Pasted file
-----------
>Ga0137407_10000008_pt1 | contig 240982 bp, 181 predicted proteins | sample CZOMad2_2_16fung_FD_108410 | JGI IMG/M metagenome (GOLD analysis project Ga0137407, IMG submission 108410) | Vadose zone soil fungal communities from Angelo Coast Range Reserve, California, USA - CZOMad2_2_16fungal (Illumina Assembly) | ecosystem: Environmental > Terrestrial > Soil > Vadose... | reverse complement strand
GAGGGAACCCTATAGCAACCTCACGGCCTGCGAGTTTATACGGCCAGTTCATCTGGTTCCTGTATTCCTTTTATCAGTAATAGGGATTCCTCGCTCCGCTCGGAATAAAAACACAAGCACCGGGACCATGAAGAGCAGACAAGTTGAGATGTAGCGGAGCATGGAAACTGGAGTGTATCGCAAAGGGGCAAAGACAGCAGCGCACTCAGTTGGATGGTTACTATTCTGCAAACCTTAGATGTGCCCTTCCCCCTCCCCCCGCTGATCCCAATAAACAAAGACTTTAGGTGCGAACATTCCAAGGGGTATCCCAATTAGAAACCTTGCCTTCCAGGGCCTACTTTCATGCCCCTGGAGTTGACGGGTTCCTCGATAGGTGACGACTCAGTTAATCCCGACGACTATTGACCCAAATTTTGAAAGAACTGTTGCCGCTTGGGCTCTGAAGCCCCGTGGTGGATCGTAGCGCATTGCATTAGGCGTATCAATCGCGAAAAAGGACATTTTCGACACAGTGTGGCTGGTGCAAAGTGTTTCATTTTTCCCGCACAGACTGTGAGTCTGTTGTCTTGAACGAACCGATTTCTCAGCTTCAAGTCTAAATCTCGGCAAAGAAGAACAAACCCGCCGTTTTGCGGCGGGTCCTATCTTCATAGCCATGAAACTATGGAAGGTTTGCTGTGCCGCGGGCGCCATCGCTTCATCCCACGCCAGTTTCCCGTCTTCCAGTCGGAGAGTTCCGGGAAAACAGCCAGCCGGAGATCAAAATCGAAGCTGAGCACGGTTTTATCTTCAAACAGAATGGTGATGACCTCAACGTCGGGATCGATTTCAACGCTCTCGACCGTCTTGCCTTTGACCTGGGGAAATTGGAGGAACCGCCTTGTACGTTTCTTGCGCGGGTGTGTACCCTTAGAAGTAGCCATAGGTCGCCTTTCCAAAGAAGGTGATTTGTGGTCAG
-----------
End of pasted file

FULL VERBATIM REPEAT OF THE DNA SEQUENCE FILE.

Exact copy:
>Ga0137407_10000008_pt1 | contig 240982 bp, 181 predicted proteins | sample CZOMad2_2_16fung_FD_108410 | JGI IMG/M metagenome (GOLD analysis project Ga0137407, IMG submission 108410) | Vadose zone soil fungal communities from Angelo Coast Range Reserve, California, USA - CZOMad2_2_16fungal (Illumina Assembly) | ecosystem: Environmental > Terrestrial > Soil > Vadose... | reverse complement strand
GAGGGAACCCTATAGCAACCTCACGGCCTGCGAGTTTATACGGCCAGTTCATCTGGTTCCTGTATTCCTTTTATCAGTAATAGGGATTCCTCGCTCCGCTCGGAATAAAAACACAAGCACCGGGACCATGAAGAGCAGACAAGTTGAGATGTAGCGGAGCATGGAAACTGGAGTGTATCGCAAAGGGGCAAAGACAGCAGCGCACTCAGTTGGATGGTTACTATTCTGCAAACCTTAGATGTGCCCTTCCCCCTCCCCCCGCTGATCCCAATAAACAAAGACTTTAGGTGCGAACATTCCAAGGGGTATCCCAATTAGAAACCTTGCCTTCCAGGGCCTACTTTCATGCCCCTGGAGTTGACGGGTTCCTCGATAGGTGACGACTCAGTTAATCCCGACGACTATTGACCCAAATTTTGAAAGAACTGTTGCCGCTTGGGCTCTGAAGCCCCGTGGTGGATCGTAGCGCATTGCATTAGGCGTATCAATCGCGAAAAAGGACATTTTCGACACAGTGTGGCTGGTGCAAAGTGTTTCATTTTTCCCGCACAGACTGTGAGTCTGTTGTCTTGAACGAACCGATTTCTCAGCTTCAAGTCTAAATCTCGGCAAAGAAGAACAAACCCGCCGTTTTGCGGCGGGTCCTATCTTCATAGCCATGAAACTATGGAAGGTTTGCTGTGCCGCGGGCGCCATCGCTTCATCCCACGCCAGTTTCCCGTCTTCCAGTCGGAGAGTTCCGGGAAAACAGCCAGCCGGAGATCAAAATCGAAGCTGAGCACGGTTTTATCTTCAAACAGAATGGTGATGACCTCAACGTCGGGATCGATTTCAACGCTCTCGACCGTCTTGCCTTTGACCTGGGGAAATTGGAGGAACCGCCTTGTACGTTTCTTGCGCGGGTGTGTACCCTTAGAAGTAGCCATAGGTCGCCTTTCCAAAGAAGGTGATTTGTGGTCAG